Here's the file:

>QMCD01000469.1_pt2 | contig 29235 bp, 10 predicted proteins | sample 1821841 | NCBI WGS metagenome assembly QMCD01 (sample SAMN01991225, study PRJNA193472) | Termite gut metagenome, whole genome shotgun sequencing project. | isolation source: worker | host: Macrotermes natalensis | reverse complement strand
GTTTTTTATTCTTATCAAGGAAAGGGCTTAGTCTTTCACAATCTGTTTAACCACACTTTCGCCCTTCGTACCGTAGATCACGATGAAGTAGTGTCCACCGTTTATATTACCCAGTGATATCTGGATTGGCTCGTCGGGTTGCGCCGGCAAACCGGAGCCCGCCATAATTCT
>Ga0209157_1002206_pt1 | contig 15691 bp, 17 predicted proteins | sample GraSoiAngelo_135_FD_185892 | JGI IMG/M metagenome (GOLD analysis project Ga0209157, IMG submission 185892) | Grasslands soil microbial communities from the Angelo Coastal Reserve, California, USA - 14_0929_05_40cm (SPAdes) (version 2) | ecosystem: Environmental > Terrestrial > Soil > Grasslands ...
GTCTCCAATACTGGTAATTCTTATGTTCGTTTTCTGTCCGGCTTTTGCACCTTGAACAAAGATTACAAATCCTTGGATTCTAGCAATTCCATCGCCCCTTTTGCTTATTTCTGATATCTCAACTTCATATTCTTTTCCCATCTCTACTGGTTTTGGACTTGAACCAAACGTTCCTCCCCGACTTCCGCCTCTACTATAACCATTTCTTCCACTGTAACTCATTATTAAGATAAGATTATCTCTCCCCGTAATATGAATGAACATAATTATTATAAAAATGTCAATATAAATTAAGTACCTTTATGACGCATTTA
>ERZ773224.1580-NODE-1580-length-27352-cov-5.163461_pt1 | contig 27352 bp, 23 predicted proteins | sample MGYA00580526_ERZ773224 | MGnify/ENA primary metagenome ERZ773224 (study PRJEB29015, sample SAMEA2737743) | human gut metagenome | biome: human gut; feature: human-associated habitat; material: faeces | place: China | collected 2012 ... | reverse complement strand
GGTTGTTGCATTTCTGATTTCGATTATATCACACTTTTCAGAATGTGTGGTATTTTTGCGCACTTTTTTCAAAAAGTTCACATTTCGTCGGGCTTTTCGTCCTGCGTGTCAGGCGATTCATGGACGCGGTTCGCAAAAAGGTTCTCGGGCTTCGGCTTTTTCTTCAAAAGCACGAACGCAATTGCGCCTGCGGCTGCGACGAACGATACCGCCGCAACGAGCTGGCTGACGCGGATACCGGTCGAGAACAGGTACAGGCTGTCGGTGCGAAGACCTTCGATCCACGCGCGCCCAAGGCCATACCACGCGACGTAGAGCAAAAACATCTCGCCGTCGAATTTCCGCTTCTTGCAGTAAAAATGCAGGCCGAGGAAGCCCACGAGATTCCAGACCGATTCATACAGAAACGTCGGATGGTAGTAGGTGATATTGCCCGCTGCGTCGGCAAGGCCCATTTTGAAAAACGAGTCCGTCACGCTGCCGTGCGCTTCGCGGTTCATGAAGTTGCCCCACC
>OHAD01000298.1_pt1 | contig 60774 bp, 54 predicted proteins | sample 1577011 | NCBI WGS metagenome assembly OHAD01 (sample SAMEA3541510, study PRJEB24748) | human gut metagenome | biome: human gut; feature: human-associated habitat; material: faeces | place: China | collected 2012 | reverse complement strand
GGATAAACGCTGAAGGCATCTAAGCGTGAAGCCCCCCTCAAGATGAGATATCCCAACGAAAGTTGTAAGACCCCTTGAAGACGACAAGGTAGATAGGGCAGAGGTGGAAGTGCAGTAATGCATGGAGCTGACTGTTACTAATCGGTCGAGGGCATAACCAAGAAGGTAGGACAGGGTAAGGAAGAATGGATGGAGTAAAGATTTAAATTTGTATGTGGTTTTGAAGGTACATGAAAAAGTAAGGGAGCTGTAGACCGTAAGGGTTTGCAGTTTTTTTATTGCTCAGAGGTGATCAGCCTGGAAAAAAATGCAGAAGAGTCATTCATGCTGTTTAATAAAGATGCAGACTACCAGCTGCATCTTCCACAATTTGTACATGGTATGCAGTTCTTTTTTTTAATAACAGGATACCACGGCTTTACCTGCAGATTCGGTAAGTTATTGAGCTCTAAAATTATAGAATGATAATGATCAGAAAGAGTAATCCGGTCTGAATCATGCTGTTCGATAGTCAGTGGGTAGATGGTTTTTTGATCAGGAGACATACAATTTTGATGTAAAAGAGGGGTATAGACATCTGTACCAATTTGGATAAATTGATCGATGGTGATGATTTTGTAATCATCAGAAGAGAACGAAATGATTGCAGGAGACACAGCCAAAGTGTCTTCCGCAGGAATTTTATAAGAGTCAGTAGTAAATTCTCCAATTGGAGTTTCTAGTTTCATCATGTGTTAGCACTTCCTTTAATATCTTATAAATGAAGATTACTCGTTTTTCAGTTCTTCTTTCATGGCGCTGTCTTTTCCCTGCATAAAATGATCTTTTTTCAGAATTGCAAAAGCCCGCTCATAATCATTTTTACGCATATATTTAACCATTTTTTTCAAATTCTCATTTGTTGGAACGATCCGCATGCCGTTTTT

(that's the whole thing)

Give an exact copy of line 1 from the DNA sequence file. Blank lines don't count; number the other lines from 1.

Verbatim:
>QMCD01000469.1_pt2 | contig 29235 bp, 10 predicted proteins | sample 1821841 | NCBI WGS metagenome assembly QMCD01 (sample SAMN01991225, study PRJNA193472) | Termite gut metagenome, whole genome shotgun sequencing project. | isolation source: worker | host: Macrotermes natalensis | reverse complement strand